Temporary Custody Order


In 2010 I was granted full custody of my son in Raleigh, NC and my ex husband had limited visitation. Since October 2012, I allowed my son to live full time with his father in WI, due to my son’s age (10 yrs. old at the time), and that he really wanted to live with my ex. At that point, I felt he needed his Dad and they could share in common interests (hunting, fishing). I was moving to IL 2 months later and I would live within 2 hours of him. This is the only custody agreement we have. Even though my son has not lived with me since October 2012, and I moved to IL in December 2012. Is the temporary court order still legal or because he lives with his Dad - is it null and void? and what right’s do I have? Nothing in the court order is accurate, but since that is all we have, I would like to know where he and I stand.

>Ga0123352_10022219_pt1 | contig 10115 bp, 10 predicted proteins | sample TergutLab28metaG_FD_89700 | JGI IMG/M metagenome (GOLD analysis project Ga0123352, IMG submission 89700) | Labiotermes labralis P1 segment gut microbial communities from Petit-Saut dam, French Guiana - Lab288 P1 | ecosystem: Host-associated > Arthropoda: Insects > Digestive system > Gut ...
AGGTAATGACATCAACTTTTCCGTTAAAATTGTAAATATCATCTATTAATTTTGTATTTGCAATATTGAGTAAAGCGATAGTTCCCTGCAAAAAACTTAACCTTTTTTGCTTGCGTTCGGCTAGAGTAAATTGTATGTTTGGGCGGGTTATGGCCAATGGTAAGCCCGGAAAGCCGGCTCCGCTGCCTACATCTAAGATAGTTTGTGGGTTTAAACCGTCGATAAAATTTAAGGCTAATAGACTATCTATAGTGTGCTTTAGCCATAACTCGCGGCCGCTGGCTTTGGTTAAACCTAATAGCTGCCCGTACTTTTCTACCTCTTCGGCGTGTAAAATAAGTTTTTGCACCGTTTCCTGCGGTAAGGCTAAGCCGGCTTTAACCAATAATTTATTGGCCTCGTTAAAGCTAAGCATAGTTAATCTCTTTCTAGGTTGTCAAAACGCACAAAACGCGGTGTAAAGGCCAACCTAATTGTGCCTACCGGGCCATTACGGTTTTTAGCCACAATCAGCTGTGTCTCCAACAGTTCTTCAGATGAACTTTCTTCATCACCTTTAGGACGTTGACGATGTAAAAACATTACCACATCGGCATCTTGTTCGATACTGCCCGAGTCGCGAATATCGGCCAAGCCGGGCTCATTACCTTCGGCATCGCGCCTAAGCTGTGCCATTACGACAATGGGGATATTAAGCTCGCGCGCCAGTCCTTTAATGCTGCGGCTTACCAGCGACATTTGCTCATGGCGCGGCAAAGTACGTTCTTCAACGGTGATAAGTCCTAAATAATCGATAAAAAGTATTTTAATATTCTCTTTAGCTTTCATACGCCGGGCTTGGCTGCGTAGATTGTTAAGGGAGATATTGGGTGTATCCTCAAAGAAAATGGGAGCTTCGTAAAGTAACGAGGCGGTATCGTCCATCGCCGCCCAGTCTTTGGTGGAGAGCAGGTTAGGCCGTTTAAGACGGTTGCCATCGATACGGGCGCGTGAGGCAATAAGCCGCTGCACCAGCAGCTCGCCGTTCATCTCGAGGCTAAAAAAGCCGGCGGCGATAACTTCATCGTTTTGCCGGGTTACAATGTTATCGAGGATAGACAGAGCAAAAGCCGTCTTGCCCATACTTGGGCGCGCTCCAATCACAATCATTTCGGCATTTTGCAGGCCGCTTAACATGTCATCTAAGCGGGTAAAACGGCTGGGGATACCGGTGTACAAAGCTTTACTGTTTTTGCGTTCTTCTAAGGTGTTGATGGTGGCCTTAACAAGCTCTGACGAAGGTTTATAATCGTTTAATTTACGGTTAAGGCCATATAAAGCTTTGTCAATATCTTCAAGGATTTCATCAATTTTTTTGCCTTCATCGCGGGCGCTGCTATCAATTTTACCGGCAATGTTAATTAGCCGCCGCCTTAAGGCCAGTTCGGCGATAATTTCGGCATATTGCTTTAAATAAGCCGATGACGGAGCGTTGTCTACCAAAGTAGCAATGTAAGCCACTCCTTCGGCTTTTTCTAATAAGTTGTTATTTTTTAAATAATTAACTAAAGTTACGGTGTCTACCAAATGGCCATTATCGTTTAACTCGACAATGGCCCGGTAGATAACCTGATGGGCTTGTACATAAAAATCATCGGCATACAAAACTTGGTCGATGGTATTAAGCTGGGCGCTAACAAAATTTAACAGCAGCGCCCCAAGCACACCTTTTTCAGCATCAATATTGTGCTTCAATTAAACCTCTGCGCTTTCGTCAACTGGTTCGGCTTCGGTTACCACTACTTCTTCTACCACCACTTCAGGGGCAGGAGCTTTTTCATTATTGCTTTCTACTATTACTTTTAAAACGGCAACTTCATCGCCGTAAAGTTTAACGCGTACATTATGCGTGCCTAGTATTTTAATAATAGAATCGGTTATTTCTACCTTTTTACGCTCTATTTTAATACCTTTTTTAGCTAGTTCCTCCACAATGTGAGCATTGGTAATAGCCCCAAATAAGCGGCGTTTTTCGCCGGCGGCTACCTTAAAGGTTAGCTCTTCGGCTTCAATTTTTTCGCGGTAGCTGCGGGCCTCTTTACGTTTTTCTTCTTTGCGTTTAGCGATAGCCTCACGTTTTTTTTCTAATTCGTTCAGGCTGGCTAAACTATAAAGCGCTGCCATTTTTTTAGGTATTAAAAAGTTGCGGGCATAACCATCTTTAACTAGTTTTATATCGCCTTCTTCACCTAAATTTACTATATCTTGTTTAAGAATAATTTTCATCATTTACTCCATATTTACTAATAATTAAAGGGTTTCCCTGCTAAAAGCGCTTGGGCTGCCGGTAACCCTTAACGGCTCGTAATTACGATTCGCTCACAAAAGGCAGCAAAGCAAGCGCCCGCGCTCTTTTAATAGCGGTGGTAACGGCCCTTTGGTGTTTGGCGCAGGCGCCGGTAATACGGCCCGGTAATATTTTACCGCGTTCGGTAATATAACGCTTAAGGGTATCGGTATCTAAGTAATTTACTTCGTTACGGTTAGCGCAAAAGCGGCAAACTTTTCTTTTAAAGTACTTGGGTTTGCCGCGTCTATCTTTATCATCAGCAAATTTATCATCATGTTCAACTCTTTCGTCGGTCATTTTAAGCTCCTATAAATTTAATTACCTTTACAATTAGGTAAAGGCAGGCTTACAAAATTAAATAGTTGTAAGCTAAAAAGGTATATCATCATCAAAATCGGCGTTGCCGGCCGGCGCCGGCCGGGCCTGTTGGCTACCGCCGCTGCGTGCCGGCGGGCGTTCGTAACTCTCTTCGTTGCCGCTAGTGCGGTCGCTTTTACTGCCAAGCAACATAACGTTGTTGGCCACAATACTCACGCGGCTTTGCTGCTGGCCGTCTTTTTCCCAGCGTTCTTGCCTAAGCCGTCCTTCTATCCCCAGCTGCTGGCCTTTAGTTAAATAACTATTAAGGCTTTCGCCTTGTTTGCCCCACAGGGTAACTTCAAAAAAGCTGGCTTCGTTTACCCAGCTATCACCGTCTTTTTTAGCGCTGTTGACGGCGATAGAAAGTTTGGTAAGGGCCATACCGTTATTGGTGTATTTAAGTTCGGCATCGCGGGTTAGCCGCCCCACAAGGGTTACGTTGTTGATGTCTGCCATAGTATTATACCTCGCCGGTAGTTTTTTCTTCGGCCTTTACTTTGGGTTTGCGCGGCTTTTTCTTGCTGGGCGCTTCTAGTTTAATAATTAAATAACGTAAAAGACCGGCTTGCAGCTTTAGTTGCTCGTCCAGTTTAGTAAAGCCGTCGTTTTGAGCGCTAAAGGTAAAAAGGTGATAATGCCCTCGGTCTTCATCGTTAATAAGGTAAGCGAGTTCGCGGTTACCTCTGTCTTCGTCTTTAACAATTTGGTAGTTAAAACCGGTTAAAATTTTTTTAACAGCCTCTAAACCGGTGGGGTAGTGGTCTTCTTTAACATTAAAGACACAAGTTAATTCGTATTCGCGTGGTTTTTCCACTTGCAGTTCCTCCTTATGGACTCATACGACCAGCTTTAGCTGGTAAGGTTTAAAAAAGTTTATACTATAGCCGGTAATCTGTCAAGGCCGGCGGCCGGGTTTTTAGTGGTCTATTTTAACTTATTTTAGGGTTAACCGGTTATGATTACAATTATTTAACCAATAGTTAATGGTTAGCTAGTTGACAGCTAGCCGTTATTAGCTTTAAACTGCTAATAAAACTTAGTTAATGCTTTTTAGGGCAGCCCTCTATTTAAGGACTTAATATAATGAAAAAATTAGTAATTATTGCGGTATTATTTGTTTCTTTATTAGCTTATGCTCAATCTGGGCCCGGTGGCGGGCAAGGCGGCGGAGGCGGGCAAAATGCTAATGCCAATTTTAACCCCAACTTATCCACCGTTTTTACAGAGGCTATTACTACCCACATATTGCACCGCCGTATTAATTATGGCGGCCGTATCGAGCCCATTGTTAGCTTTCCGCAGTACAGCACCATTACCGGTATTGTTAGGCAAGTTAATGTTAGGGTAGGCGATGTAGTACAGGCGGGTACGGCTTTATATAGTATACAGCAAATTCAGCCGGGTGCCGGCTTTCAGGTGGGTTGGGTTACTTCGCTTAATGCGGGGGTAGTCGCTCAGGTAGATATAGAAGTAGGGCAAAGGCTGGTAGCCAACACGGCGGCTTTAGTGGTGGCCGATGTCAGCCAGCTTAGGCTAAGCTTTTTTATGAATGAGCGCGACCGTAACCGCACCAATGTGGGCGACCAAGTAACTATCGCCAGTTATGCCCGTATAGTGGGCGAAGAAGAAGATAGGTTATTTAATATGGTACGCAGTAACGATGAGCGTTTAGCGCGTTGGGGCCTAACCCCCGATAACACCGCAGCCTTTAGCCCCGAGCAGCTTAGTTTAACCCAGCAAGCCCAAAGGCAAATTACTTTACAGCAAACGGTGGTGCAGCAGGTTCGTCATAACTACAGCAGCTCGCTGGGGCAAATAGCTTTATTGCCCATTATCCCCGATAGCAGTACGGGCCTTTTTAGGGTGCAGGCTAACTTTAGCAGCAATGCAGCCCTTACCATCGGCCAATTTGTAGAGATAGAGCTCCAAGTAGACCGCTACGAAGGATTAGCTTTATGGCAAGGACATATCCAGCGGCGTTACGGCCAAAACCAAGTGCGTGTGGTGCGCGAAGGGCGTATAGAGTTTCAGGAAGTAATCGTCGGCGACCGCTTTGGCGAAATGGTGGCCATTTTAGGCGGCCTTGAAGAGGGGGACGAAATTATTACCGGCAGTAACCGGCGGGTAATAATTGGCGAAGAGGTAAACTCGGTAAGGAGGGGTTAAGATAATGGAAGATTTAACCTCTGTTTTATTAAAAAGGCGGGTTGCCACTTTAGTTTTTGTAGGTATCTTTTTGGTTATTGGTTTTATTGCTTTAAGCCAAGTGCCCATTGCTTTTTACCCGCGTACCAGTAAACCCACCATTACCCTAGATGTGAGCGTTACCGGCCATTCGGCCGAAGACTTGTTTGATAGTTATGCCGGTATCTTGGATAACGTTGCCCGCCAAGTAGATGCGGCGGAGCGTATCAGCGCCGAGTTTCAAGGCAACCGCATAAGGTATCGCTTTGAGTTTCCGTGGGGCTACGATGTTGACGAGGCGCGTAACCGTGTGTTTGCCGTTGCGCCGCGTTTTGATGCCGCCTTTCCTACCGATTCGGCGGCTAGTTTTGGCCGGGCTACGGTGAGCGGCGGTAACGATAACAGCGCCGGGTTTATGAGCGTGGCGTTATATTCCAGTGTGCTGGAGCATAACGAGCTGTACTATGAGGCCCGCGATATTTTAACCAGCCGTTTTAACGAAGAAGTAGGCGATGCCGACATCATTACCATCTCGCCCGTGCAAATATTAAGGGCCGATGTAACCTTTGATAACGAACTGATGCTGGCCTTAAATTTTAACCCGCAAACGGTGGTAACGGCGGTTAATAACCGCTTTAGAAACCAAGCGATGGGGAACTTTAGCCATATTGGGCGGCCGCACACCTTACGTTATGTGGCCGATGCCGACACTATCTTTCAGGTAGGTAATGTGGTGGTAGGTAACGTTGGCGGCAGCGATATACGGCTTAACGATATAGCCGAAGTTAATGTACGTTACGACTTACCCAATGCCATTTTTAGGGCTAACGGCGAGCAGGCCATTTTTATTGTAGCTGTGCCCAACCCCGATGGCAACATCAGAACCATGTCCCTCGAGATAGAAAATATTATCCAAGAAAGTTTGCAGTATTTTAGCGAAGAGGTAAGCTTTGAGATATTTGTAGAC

I appreciate any response, as this has been on my mind for some time.

Thanks in advance.


The order does not become null and void simply because you are not abiding by it. You need to file a motion to modify your custody order since it obviously isn’t workable anymore. Consult our article on modifying custody orders.

Thank you for getting back to me Lindsay Willis. My ex seems to think it is null and void and “thinks” he has control over our son. I just wanted to clarify this with an attorney, so that I can better prepare myself. Since my son lives in Wisconsin, I assume we would have to file a motion there, and not NC.


The Uniform Child Custody Jurisdiction and Enforcement Act determines where an action for child custody should be brought. The UCCJEA is found in Chapter 50A of the North Carolina Statutes.

Although North Carolina was the appropriate jurisdiction for the initial order, it appears as though North Carolina has lost continuing exclusive jurisdiction since none of the parties have been present in this state for a long time. You can petition the North Carolina Court, or a Wisconsin Court to acknowledge that NC no longer has continuing exclusive jurisdiction and that Wisconsin has jurisdiction over the matter.